Observing and modeling climate controls and feedbacks on vegetation phenology at local-to-continental scales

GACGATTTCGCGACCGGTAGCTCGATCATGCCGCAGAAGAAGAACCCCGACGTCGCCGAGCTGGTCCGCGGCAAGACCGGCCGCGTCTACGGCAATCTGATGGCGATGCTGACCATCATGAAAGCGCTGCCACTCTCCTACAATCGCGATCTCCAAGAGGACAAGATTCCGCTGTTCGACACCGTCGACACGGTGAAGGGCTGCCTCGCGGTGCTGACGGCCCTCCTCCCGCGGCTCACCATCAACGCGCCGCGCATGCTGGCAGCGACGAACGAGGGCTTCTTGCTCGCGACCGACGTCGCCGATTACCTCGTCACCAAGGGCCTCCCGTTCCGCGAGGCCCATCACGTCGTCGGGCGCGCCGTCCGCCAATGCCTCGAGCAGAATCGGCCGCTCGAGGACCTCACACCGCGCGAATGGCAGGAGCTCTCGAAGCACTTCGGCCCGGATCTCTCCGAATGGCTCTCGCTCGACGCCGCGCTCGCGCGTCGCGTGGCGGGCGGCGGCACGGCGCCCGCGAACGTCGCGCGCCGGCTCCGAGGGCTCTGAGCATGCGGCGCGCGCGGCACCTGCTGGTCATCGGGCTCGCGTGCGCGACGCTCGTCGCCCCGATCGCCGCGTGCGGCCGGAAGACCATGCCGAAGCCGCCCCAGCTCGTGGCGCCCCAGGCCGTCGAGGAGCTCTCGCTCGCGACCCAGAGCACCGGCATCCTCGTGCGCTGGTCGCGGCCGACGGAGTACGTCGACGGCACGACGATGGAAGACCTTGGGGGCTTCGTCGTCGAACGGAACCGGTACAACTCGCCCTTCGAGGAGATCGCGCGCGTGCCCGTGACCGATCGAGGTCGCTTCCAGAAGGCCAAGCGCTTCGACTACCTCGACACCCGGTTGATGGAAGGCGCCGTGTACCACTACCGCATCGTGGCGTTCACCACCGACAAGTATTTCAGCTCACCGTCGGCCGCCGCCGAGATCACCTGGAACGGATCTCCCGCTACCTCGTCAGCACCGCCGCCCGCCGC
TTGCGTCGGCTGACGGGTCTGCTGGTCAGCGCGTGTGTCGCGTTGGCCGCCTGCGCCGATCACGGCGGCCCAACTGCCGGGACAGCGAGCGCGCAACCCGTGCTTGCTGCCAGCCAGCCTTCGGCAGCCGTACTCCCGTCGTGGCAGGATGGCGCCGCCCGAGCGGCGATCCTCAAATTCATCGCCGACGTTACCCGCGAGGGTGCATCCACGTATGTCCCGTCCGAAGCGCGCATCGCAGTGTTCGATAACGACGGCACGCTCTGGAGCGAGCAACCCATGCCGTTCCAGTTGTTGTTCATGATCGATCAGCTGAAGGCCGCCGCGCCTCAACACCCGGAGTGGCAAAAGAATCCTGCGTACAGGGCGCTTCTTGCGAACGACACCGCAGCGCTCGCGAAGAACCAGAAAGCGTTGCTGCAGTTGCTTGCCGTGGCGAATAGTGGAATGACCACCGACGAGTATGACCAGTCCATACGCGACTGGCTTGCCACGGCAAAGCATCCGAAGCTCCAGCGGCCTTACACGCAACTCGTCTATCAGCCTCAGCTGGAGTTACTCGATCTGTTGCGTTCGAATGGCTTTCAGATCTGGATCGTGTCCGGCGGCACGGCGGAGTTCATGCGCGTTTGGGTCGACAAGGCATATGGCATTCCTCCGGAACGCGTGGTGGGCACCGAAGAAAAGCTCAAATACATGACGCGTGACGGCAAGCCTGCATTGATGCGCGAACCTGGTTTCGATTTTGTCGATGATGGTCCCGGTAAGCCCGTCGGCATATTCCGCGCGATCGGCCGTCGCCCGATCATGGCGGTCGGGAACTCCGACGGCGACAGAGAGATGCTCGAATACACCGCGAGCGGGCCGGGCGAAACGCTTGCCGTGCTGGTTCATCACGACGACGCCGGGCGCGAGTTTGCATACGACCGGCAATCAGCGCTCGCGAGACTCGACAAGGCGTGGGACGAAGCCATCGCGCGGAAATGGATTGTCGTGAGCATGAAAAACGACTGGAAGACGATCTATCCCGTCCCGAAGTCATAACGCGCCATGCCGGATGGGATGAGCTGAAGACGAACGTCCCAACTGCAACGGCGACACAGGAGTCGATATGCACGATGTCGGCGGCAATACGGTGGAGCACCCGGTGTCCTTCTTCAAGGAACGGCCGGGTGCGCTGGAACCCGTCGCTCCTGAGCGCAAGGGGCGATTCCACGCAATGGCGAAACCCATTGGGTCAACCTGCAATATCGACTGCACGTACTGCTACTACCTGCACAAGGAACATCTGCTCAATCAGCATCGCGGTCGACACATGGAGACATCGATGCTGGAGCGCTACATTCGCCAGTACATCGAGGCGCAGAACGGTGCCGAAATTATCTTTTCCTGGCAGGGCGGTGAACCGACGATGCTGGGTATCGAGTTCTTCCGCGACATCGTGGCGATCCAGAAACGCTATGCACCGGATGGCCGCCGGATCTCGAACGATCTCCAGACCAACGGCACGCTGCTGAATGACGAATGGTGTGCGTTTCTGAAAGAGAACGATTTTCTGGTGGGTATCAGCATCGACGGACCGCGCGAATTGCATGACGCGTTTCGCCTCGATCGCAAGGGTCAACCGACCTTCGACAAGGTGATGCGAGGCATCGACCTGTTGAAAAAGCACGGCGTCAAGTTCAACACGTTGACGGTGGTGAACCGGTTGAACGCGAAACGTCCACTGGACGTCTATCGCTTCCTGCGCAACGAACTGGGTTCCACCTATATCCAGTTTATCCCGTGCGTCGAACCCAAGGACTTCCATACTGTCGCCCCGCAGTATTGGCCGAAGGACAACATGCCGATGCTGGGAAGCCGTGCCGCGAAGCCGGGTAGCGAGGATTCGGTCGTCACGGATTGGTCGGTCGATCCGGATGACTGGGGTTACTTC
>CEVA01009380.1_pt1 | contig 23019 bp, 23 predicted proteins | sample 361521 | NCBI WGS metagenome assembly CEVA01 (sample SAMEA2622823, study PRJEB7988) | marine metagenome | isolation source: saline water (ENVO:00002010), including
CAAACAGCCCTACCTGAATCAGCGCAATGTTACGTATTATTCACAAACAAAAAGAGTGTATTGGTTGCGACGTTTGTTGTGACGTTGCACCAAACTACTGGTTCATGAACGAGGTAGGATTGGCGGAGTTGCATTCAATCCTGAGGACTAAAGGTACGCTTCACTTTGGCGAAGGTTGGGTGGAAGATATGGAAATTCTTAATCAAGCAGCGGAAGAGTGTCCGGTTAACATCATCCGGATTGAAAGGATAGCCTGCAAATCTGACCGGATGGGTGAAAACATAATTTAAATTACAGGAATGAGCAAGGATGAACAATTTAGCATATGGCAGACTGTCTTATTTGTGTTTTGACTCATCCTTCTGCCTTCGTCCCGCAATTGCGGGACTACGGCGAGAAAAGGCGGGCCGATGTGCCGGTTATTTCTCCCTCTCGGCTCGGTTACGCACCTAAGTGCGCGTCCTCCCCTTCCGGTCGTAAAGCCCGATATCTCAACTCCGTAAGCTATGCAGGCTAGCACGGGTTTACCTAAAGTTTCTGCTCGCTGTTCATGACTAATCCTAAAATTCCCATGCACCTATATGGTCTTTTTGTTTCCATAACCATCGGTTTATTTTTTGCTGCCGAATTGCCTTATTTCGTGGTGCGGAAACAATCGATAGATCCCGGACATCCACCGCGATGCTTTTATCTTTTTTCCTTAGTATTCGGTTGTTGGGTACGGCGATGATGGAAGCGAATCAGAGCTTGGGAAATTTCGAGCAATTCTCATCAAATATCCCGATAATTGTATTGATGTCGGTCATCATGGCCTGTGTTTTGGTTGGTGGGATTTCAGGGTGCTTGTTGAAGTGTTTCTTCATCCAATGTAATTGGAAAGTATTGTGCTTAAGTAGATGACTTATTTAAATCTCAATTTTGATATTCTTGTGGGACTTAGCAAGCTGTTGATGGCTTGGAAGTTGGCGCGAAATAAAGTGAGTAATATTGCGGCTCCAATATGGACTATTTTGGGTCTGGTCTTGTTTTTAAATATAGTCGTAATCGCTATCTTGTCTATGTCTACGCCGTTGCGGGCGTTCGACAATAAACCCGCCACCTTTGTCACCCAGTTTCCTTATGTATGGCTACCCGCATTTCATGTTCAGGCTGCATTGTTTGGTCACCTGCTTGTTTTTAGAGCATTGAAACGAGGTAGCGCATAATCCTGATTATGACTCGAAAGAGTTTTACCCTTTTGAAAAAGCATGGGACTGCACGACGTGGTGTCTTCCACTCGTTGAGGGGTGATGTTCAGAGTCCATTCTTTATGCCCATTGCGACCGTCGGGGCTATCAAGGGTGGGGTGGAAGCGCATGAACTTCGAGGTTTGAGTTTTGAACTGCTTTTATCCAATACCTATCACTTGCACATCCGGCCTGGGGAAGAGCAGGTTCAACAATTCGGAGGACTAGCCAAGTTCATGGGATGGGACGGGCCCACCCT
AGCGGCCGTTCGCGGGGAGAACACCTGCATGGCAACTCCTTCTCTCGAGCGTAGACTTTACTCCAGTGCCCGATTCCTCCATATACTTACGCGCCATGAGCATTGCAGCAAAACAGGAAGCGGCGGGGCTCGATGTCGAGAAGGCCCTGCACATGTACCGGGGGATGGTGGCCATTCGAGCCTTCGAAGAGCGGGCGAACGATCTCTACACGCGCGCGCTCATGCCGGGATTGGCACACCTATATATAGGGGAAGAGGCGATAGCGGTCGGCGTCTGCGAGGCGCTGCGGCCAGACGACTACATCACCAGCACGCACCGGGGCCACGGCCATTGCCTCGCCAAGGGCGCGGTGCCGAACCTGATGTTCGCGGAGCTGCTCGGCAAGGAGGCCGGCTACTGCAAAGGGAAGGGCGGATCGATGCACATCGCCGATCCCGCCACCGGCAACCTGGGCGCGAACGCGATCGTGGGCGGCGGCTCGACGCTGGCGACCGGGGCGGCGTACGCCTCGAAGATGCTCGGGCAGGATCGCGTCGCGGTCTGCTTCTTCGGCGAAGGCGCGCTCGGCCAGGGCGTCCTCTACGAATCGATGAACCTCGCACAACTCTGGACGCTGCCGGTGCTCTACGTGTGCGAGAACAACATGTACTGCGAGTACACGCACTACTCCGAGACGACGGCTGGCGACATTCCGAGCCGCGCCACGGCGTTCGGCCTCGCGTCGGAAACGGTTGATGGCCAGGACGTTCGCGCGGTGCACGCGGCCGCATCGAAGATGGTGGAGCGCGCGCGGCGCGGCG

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Vegetation phenology controls seasonal variation in ecosystem processes and exerts important controls on land-atmosphere exchanges of carbon, water, and energy. However, the ecological processes and interactions between climate and vegetation that control phenology and associated feedbacks to the atmosphere are not fully understood. In this dissertation, I use remote sensing in combination with climate and ecological data to improve understanding of biophysical controls and feedbacks between vegetation phenology and the atmosphere in temperate forest ecosystems of North America. In the first part of this dissertation, I evaluate the agreement and characterize the similarities and differences between land surface phenology products from two remote sensing instruments (MODIS and VIIRS) that are designed to provide long-term continuity of land surface phenology measurements at global scale. Results from this analysis indicate that the VIIRS land surface phenology product provides excellent continuity with the MODIS record despite subtle differences between each instrument and the algorithms used to generate each product. In the second part of this dissertation, a state-space Bayesian modeling framework is applied to seventeen years of MODIS and daily weather data to improve understanding of what controls the timing of springtime phenology in deciduous forests of temperate and boreal North America. Results show that photoperiod is more important in warmer regions than in colder regions, which contradicts a widely held hypothesis that photoperiod provides a key safety mechanism preventing early leaf-out during springtime. In the final part of this dissertation, I use a physically-based attribution method to quantify the relative importance of covarying surface biophysical and atmospheric variables in modifying the surface energy balance during springtime. Results show that the widely observed decrease in the Bowen ratio that occurs with leaf emergence is not solely attributable to changes in surface resistance caused by increasing leaf area during spring. Rather, observed changes in the Bowen ratio reflect the combined effects of changes in surface properties and atmospheric conditions. The results from this dissertation provide an improved foundation for long-term studies focused on observing and modeling springtime vegetation phenology and associated feedbacks to the atmosphere in deciduous forest ecosystems at local-to-continental scales.